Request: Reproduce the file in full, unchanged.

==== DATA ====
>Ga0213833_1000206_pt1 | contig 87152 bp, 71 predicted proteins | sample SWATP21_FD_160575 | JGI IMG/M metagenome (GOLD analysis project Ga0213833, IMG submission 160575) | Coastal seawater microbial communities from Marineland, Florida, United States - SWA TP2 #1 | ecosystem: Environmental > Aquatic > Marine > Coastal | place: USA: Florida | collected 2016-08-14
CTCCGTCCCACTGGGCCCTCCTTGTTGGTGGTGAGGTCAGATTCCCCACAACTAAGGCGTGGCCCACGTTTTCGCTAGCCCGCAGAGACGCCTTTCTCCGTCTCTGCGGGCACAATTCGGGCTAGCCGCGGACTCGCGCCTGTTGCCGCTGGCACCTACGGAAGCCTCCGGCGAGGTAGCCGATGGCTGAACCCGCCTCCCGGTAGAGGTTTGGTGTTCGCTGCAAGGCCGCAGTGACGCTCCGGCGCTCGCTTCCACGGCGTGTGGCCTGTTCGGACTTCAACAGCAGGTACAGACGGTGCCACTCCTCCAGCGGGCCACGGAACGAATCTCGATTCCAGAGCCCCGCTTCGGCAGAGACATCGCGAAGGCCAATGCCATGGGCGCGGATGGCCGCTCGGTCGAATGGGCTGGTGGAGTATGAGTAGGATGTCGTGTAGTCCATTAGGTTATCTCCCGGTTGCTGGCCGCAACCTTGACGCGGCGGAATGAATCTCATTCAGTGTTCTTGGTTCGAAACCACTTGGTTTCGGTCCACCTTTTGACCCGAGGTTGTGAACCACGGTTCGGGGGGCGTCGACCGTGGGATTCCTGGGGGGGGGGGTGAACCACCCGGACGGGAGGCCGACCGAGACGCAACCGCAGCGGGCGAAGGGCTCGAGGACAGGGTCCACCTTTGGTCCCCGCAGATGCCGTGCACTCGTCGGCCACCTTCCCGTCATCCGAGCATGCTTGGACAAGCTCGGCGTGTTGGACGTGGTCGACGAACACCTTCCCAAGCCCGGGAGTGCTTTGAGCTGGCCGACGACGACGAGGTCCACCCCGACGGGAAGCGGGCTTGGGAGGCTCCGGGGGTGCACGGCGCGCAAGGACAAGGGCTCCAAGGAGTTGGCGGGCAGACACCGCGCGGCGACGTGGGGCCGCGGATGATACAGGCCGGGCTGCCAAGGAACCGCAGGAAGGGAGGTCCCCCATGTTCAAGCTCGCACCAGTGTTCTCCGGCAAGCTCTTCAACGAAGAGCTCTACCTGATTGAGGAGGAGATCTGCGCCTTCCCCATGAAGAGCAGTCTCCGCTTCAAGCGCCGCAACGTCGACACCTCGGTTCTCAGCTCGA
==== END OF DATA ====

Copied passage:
>Ga0213833_1000206_pt1 | contig 87152 bp, 71 predicted proteins | sample SWATP21_FD_160575 | JGI IMG/M metagenome (GOLD analysis project Ga0213833, IMG submission 160575) | Coastal seawater microbial communities from Marineland, Florida, United States - SWA TP2 #1 | ecosystem: Environmental > Aquatic > Marine > Coastal | place: USA: Florida | collected 2016-08-14
CTCCGTCCCACTGGGCCCTCCTTGTTGGTGGTGAGGTCAGATTCCCCACAACTAAGGCGTGGCCCACGTTTTCGCTAGCCCGCAGAGACGCCTTTCTCCGTCTCTGCGGGCACAATTCGGGCTAGCCGCGGACTCGCGCCTGTTGCCGCTGGCACCTACGGAAGCCTCCGGCGAGGTAGCCGATGGCTGAACCCGCCTCCCGGTAGAGGTTTGGTGTTCGCTGCAAGGCCGCAGTGACGCTCCGGCGCTCGCTTCCACGGCGTGTGGCCTGTTCGGACTTCAACAGCAGGTACAGACGGTGCCACTCCTCCAGCGGGCCACGGAACGAATCTCGATTCCAGAGCCCCGCTTCGGCAGAGACATCGCGAAGGCCAATGCCATGGGCGCGGATGGCCGCTCGGTCGAATGGGCTGGTGGAGTATGAGTAGGATGTCGTGTAGTCCATTAGGTTATCTCCCGGTTGCTGGCCGCAACCTTGACGCGGCGGAATGAATCTCATTCAGTGTTCTTGGTTCGAAACCACTTGGTTTCGGTCCACCTTTTGACCCGAGGTTGTGAACCACGGTTCGGGGGGCGTCGACCGTGGGATTCCTGGGGGGGGGGGTGAACCACCCGGACGGGAGGCCGACCGAGACGCAACCGCAGCGGGCGAAGGGCTCGAGGACAGGGTCCACCTTTGGTCCCCGCAGATGCCGTGCACTCGTCGGCCACCTTCCCGTCATCCGAGCATGCTTGGACAAGCTCGGCGTGTTGGACGTGGTCGACGAACACCTTCCCAAGCCCGGGAGTGCTTTGAGCTGGCCGACGACGACGAGGTCCACCCCGACGGGAAGCGGGCTTGGGAGGCTCCGGGGGTGCACGGCGCGCAAGGACAAGGGCTCCAAGGAGTTGGCGGGCAGACACCGCGCGGCGACGTGGGGCCGCGGATGATACAGGCCGGGCTGCCAAGGAACCGCAGGAAGGGAGGTCCCCCATGTTCAAGCTCGCACCAGTGTTCTCCGGCAAGCTCTTCAACGAAGAGCTCTACCTGATTGAGGAGGAGATCTGCGCCTTCCCCATGAAGAGCAGTCTCCGCTTCAAGCGCCGCAACGTCGACACCTCGGTTCTCAGCTCGA